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Publication numberUS3520396 A
Publication typeGrant
Publication dateJul 14, 1970
Filing dateMar 26, 1968
Priority dateMar 26, 1968
Publication numberUS 3520396 A, US 3520396A, US-A-3520396, US3520396 A, US3520396A
InventorsLingg Gerhard
Original AssigneeRudolf Geisel Mas Fab
Export CitationBiBTeX, EndNote, RefMan
External Links: USPTO, USPTO Assignment, Espacenet
Load handling devices
US 3520396 A
Abstract  available in
Images(6)
Previous page
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Claims  available in
Description  (OCR text may contain errors)

July 14, 1970 G. LINGG 3,520,396

LOAD HANDLING DEVICES Filed March 26. 1968 6 Sheets-Sheet l- W )7 "F1 A MU H ulfi Lg I '8 ||1 HIT ll H lilizill!'lilhilnnh INVENTOR:

Gamma-p LIN66 IHM G. LING G LOAD HANDLING DEVICES July 14, 1970 Filed March 26; 1968 6 Sheets-Sneet 2 July 14, 1970 s. LINGG LOAD HANDLING DEVICES 6 Sheets-Sheet 3 Filed March 26. 1968 Wm Um W R Wm n H W R b H|||||||@.@ H I l I I I i! x v N x July 14, 1970 G. LINGG 3,520,396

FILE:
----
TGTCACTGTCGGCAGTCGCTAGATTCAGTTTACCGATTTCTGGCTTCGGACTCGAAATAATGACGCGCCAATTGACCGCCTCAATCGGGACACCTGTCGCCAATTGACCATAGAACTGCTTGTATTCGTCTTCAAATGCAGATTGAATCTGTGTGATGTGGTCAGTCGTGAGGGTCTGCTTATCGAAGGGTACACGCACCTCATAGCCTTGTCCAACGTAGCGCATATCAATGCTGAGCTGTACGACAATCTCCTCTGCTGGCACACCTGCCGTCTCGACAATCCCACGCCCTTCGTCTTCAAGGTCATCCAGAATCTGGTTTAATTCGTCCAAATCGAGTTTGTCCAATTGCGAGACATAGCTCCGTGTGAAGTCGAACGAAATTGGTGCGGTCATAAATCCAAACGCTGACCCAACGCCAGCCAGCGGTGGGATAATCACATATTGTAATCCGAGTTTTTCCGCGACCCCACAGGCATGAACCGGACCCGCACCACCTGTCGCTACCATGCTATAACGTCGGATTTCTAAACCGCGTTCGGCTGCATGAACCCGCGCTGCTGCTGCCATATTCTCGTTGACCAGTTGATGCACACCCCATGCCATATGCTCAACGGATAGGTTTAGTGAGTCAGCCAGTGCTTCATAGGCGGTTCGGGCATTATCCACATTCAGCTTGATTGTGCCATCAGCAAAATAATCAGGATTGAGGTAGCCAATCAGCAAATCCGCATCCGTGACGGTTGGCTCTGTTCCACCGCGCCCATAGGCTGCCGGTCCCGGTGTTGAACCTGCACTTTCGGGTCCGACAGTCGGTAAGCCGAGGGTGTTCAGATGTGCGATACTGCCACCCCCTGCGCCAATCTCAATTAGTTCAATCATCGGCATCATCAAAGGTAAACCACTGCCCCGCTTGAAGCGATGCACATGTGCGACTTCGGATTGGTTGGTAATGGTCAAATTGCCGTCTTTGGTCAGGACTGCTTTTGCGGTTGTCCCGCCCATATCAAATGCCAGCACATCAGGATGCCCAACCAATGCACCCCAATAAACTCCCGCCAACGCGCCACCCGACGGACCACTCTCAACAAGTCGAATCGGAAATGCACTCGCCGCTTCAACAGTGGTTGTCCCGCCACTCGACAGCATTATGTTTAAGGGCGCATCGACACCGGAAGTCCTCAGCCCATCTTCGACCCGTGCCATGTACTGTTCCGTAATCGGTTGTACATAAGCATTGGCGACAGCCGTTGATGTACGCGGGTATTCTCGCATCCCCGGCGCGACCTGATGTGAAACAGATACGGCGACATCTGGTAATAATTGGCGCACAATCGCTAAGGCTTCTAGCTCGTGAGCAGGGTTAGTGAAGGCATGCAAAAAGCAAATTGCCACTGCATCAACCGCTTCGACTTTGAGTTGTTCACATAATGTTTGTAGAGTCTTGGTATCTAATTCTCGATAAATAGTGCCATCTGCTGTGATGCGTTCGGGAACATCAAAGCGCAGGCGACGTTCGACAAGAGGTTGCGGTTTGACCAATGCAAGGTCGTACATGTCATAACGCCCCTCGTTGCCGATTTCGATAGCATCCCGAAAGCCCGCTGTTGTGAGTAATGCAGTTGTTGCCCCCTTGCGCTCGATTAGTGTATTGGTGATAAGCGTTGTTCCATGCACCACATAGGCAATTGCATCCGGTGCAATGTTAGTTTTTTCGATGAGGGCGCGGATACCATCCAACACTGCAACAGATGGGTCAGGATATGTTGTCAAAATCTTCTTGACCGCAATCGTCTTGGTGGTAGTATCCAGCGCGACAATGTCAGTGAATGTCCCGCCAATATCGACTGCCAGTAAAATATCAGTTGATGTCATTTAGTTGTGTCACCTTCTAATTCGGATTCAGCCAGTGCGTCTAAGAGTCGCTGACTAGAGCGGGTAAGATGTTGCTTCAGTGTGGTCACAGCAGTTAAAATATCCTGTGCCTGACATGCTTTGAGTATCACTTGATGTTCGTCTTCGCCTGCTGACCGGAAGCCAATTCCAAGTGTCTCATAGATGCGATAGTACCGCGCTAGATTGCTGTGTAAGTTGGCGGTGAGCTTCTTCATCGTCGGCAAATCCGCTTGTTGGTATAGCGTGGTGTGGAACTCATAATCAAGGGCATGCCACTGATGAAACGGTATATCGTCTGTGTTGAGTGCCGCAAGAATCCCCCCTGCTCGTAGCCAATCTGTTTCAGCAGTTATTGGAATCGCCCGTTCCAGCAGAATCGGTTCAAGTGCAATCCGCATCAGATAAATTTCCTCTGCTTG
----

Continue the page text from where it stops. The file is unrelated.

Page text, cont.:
LOAD HANDLING DEVICES Filed March 26. 1968 e Sheets-Sheet July 14, T970 (5. LINGG 3,520,396

LOAD HANDLING DEVICES Filed March 26. 1968 6 Sheets-Sheet 5 July 14, 1970,

G. LINGG LOAD HANDLING DEVICES Fiid March 26. 1968 6 Sheets-Sheet 6 United States Patent US. Cl. 198-77 6 Claims ABSTRACT OF THE DISCLOSURE A telescoping bridge structure has a conveyor belt mounted therein for transport of discrete articles, such as bags, bales, or sacks; a vertical elevator shaft with a vertical conveyor having swinga'ble release-type platforms is vertically movably connected to the bridge structure such that the platforms receive, singly, a discrete article. The release platforms communicate at their lower ends with horizontal loading runners, or conveyor belts; the first conveyor belt, vertical conveyor and horizontal runner operate in synch'ronism. By horizontal adjustment of the length of the bridge structure, and vertical positioning of the elevator shaft, direct loading in the holds of ships of various sizes of articles, and of different shapes, can be achieved.

This invention relates to load handling devices such as are used for loading bulk transport craft, e.g. ships with packaged goods. Such devices include a bridge displaceable along the transport craft and comprising a conveyor beam extensible over and retractable from the transport craft, the extremity of the beam or jib having a lowerable conveyor, the lower extremity of which carries a longitudinally displaceable conveyor acting as a loading runner.